Why is there a Bareilly street in Dharavi when Bareilly is infact in Uttar Pradesh?
Residents keep intervening and changing their homes in the process of living, and this contributes to conservation
A recent airoots post discussed the nature of cities – the inevitable presence and influence of humans on their environment. “Natural cities”, as we call them, are spaces where landscapes, habitats and the people in them are constantly changing with and adapting to each other.
The practice of trying to control the landscape, and direct its growth, leads to multiple problems. For example, the discourse of environmental conservation often frames the cityscape as something that needs to be preserved. This is a justified response to the destruction of land and resources that we see around us, thanks to the reckless working of a capitalist world economy. Unfortunately, whether the environment is simply considered as a natural resource to create consumer goods, or as a sacred space to be protected and untouched – it ignores the intrinsic human presence that constitutes it. It essentially constructs nature as something outside the realm of human life or vice versa, especially in the discourse on conservation.
In the same vein, Mumbai’s Mithi River, which empties into the Arabian Peninsula, is the focus of strong conservation efforts that range from reclaiming it to “beautifying” it. However, such a narrative does not recognise the intensely organic, public activity that is already constantly happening around the river. The men who throw rotting flowers into it every morning to pray. The children who swim in it, the people who have actually made their homes on the banks of the river. These presences, the real users of the river, are entirely excluded from the narrative that attempts to “save” the river, speaking on behalf of the environment, but not speaking to it at all.
The same simplistic narrative is present in the conversation efforts of urban heritage and architecture. By allowing only one kind of development narrative to monopolize the dimension of change , such efforts become closed to a lot of necessary and natural human activity that takes place in urban habitats. The problem with such an idea of development is not that it necessarily destroys heritage, which, like the environment, we seem to be fetishizing. The problem with it is that it occurs without the active influence and direction of ground-level users of the spaces that are being conserved.
urbz’s work in Khotachiwadi, the urban hamlet in South Mumbai, aims to engage local residents of a neighbourhood that, like the Mithi River, is at the center of heated debates around conservation. Efforts to keep a neighbourhood frozen, in the name of protecting it from real estate developers, can be disastrous for the community. The fact is that the culture and nature of the people in the wadi is always changing and growing; many properties are becoming less practical for owners and tenants to keep or maintain. In the face of this, if one insists that the buildings and spaces themselves be preserved, without factoring in the concerns of those who live in them, the whole effort at conservation can easily lose relevance to its most important constituency, – the group of people with the most active interest in keeping Khotachiwadi alive, its residents.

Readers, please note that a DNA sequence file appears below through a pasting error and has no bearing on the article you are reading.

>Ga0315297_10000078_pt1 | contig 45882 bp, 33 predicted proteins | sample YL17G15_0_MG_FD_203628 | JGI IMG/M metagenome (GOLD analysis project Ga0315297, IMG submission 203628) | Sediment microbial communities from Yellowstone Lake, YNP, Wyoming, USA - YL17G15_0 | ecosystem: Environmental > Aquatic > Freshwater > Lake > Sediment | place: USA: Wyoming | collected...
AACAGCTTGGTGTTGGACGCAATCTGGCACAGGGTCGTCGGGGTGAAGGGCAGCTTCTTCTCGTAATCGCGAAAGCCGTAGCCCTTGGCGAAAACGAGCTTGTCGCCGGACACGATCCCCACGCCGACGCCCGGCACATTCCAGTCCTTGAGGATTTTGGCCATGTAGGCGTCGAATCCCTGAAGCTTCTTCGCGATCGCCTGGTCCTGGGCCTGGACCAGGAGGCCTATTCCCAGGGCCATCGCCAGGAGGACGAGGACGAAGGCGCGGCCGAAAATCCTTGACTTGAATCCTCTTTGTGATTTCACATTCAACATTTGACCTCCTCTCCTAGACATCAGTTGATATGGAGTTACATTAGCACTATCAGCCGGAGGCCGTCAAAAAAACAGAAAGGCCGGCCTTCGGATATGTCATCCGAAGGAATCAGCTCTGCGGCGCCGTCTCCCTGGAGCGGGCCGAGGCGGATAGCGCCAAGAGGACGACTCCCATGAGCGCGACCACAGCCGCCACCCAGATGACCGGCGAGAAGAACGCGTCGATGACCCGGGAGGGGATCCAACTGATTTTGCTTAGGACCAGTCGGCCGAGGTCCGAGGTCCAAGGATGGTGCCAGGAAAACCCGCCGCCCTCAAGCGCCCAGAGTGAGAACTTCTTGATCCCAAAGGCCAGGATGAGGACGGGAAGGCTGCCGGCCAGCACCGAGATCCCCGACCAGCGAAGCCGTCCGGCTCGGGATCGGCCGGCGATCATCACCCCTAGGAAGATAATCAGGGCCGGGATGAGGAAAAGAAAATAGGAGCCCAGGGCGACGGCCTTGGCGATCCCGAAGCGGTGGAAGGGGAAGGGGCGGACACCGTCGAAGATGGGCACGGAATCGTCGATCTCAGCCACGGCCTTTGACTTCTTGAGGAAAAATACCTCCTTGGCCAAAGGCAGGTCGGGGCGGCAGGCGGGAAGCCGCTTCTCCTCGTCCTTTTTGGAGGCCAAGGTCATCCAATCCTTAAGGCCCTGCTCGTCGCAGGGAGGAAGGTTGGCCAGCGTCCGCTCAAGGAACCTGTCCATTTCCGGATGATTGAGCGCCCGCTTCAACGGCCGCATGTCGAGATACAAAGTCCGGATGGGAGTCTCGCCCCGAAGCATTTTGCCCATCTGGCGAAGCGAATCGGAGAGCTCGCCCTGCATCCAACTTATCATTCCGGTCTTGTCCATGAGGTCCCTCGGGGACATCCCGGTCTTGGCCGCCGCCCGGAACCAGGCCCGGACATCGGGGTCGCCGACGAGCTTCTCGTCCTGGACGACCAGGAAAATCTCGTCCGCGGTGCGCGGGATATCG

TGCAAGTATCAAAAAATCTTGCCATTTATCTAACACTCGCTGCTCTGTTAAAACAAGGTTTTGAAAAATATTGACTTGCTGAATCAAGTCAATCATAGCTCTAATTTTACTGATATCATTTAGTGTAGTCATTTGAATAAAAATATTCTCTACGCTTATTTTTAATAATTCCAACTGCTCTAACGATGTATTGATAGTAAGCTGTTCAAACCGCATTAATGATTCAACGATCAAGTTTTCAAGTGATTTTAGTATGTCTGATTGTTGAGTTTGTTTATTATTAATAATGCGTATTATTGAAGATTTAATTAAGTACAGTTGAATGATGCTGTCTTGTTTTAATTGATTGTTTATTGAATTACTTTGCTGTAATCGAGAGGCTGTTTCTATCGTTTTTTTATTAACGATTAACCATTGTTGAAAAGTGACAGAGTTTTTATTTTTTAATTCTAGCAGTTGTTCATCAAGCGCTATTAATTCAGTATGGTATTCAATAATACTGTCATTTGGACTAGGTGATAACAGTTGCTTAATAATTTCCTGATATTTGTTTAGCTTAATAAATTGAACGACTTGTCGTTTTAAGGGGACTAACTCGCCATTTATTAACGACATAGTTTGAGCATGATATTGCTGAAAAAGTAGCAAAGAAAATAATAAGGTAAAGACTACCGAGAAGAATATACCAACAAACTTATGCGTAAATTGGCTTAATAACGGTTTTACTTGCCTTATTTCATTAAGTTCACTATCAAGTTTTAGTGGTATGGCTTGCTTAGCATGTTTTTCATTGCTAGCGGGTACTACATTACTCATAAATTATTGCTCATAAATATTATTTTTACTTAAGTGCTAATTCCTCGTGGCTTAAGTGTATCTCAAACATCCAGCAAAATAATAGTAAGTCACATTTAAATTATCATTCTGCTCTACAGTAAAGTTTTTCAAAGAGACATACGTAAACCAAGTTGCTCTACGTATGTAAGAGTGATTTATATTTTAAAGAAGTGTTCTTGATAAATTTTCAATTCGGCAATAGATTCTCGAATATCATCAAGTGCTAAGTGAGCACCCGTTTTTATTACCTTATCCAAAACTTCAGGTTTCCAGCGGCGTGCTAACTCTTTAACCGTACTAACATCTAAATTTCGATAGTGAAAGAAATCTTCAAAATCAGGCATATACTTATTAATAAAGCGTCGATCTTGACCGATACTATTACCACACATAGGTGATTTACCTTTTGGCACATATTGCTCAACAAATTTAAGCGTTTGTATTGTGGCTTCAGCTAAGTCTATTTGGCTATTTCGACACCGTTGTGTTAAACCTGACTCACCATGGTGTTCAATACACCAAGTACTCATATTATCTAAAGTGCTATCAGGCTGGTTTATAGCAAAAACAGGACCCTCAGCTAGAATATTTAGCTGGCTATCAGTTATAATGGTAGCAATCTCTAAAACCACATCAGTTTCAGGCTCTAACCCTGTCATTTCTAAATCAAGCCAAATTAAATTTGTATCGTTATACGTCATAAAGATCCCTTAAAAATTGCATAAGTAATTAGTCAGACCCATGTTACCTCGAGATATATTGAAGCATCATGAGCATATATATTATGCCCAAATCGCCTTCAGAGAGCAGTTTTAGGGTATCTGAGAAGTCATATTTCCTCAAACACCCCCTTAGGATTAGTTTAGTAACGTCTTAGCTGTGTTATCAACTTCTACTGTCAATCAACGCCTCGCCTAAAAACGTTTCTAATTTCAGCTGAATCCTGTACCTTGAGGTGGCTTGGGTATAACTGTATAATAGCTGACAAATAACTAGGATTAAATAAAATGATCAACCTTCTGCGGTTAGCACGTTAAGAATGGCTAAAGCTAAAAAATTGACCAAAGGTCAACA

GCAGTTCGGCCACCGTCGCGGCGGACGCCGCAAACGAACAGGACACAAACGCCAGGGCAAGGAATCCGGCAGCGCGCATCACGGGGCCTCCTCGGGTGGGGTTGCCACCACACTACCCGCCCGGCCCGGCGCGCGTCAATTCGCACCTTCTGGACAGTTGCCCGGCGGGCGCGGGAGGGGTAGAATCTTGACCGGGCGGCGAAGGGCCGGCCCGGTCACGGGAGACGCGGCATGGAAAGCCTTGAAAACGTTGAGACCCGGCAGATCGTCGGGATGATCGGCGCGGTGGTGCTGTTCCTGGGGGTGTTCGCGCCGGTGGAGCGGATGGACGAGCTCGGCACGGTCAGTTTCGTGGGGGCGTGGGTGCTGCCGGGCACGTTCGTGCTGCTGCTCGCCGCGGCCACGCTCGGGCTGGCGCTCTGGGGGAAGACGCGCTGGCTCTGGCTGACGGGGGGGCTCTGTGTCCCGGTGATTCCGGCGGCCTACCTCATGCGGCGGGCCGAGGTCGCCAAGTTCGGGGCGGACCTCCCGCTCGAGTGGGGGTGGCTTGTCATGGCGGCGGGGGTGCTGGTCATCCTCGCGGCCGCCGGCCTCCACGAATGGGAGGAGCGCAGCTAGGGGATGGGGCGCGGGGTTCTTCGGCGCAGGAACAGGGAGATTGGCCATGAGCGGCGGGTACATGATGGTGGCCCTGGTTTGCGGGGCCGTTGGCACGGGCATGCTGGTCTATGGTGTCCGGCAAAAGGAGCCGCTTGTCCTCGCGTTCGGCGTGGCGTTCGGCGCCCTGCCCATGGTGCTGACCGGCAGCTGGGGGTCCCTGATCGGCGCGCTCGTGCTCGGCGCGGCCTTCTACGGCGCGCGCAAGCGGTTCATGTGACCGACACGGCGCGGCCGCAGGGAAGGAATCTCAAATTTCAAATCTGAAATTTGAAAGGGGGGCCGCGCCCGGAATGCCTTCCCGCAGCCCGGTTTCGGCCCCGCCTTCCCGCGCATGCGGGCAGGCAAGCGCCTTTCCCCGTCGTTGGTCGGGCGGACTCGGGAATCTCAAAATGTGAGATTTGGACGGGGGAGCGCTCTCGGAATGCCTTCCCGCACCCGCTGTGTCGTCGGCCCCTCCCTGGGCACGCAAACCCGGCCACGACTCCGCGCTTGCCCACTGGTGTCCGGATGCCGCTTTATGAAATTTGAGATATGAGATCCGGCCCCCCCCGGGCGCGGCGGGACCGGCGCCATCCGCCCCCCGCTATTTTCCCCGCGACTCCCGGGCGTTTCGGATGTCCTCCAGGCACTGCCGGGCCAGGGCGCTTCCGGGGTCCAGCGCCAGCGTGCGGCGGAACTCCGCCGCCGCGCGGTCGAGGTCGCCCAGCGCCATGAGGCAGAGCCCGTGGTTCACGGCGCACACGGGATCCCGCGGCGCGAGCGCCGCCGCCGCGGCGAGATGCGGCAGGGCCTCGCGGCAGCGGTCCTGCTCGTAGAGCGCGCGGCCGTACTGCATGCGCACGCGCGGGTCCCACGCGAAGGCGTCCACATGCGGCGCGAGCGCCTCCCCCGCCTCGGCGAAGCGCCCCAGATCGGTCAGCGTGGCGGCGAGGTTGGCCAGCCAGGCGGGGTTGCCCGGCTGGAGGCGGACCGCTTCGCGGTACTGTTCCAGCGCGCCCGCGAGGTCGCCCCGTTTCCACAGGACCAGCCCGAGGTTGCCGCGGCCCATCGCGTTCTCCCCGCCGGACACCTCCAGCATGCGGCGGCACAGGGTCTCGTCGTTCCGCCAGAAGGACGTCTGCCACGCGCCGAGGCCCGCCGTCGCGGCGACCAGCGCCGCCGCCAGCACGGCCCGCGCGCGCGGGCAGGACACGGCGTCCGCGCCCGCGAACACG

Khotachiwadi has a rich culture and unique history that has made it home to people of various backgrounds. Real development in Khotachiwadi can take place when this myriad of local identities are recognised and harnessed. Conversation between residents, the government, and builders can lead to promising outcomes. When the local community can engage and create economic value in the space, it can become more financially viable to maintain structures that have cultural significance, with the support of investors, donors or the government.
A more active local economy would reassert the mixed-use nature of the neighbourhood and bring a new relevance to some of the bungalows that are underused, giving them new meaning. It is important to have a convergence of public and private spaces to maintain interesting and relevant urban setups. Builders then are able to create new structures that incorporate and speak to the present structures and context, rather than construct disproportionate buildings in isolation, that destroy the physical fabric of Khotachiwadi, as we see happening today.
The natural city embraces and manifests human agency as the central force for the organic growth of cities. This human agency, whether it is in the reclamation of the Mithi River or the conservation of heritage neighbourhoods like Khotachiwadi, or the creation of tiny homes in Shivaji Nagar, is deeply political and needs to be intimately connected to the defining features of these spaces – the humans themselves.
There needs to be a new way of looking at architecture and other aspects of our landscape. Rather than trying to protect the space because we are attached to a past that it represents, a new narrative would enable its relevance and encourage new forms of value to emerge from what currently exists. Keeping Khotachiwadi or Banganga Tank alive is thus a very spontaneous and natural impulse, which must be followed and infused with new ideas and strategies – and not stagnate in the struggle for conservation. What society really owes to both, the past and to nature, is an effort to bridge conversations, and develop a more sensitive and creative way to engage with them.